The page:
The special effects and overall world of “Watchmen” was impressive, possibly most of all was Dr. Manhattan’s seamless integration with those around him. Casting felt like a perfect fit as well and despite forewarnings of Malin Akerman‘s performance I would like to disagree and commend her work in the film. One argument I read was that her character was weak, but unfortunately all of the characters ultimately felt underdeveloped, something I blame on the complexity and size of the source. That being said, I strongly believe audience members who have read Alan Moore’s masterpiece will feel much more at ease with their padded understand of “Watchmen.”
Lastly, I must comment on the ending. I won’t spoil it for the uninitiated, but I will say the change I had heard of was what I expected. It almost did work better than the original and considering the change was really only in its delivery and not the result I don’t think it’s worth fighting. While I didn’t mind that change I must put my foot down on the very final scene in the film. Changing that one moment was inexcusable and leaves an entirely different final feeling. Not cool.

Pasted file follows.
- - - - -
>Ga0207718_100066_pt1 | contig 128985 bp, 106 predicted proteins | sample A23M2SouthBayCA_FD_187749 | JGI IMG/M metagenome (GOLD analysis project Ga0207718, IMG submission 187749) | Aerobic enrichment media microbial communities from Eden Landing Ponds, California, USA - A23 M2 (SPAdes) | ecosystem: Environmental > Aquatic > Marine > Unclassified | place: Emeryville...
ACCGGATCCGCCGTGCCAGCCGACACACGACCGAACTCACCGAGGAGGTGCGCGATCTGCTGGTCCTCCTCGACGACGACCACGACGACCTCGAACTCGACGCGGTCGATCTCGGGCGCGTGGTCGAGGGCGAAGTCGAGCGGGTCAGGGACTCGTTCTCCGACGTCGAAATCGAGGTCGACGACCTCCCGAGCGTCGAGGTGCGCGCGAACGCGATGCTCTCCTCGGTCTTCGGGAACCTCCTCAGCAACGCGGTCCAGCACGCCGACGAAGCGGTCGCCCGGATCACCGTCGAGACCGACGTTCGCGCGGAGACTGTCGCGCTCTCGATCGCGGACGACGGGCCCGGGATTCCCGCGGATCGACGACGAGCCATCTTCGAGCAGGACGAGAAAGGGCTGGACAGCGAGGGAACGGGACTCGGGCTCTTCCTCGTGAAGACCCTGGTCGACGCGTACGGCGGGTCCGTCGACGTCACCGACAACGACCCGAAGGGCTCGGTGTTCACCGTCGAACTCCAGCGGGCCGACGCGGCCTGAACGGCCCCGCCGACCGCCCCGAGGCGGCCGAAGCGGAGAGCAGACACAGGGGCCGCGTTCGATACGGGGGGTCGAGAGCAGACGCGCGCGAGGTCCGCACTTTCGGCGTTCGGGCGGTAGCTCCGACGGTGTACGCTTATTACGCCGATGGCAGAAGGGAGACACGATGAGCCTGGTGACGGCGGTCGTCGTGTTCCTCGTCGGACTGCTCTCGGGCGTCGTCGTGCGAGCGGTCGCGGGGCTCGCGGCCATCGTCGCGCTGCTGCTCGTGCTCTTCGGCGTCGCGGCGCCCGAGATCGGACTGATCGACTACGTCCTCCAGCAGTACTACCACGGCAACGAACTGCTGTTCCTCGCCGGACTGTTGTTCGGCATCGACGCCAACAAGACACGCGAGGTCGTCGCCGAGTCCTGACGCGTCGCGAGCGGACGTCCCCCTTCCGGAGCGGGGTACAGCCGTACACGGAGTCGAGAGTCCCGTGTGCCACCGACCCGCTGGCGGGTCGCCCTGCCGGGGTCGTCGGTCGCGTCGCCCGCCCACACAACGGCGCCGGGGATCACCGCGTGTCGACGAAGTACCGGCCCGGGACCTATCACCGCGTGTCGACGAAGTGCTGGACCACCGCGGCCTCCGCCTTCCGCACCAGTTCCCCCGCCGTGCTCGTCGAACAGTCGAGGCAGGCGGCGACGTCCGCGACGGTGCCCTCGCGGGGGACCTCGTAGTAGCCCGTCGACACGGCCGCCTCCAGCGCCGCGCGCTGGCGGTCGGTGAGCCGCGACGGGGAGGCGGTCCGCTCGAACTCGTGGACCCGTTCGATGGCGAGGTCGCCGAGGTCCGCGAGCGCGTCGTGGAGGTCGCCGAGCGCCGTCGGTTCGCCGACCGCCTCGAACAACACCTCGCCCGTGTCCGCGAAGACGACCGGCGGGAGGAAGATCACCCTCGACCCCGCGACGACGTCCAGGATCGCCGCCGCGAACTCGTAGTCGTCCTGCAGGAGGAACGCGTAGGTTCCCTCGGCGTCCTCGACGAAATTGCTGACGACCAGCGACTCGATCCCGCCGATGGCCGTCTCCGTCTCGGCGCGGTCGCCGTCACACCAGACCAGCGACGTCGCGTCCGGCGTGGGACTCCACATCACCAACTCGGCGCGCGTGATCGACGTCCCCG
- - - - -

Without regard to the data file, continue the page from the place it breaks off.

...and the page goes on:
I’d give Zack Snyder’s “Watchmen” a 4 out of 5 stars. I’m hoping the eventual release of more complete editions with “The Black Freighter” and “Under the Hood” will give it that much desired finished feeling.
Update: One afterthought I’d add is that the use of its soundtrack (not original score material, but songs like “Along the Watchtower”) felt very odd and forced. It was almost “Forrest Gump” with the application of time piece songs and even then the time of those songs were still all wrong. Original music would have been much better here.
Get your fill of Zack Snyder‘s interpretation of the Watchmen world today because there’s no amount of money that could bring him back for a sequel, says the director.
“There’s no way I would be involved in a sequel or prequel.
“Will they make one? I have no idea how you would. The work is the work. This movie is about ideas. Anything else you would do, if you did a sequel to it, misses the point entirely of what Watchmen is. To continue is to either rehash the same idea again or you’re going to try to fix the characters, which goes against everything the book stands for, or you could pick up new characters. To me, philosophically, it just doesn’t make sense.”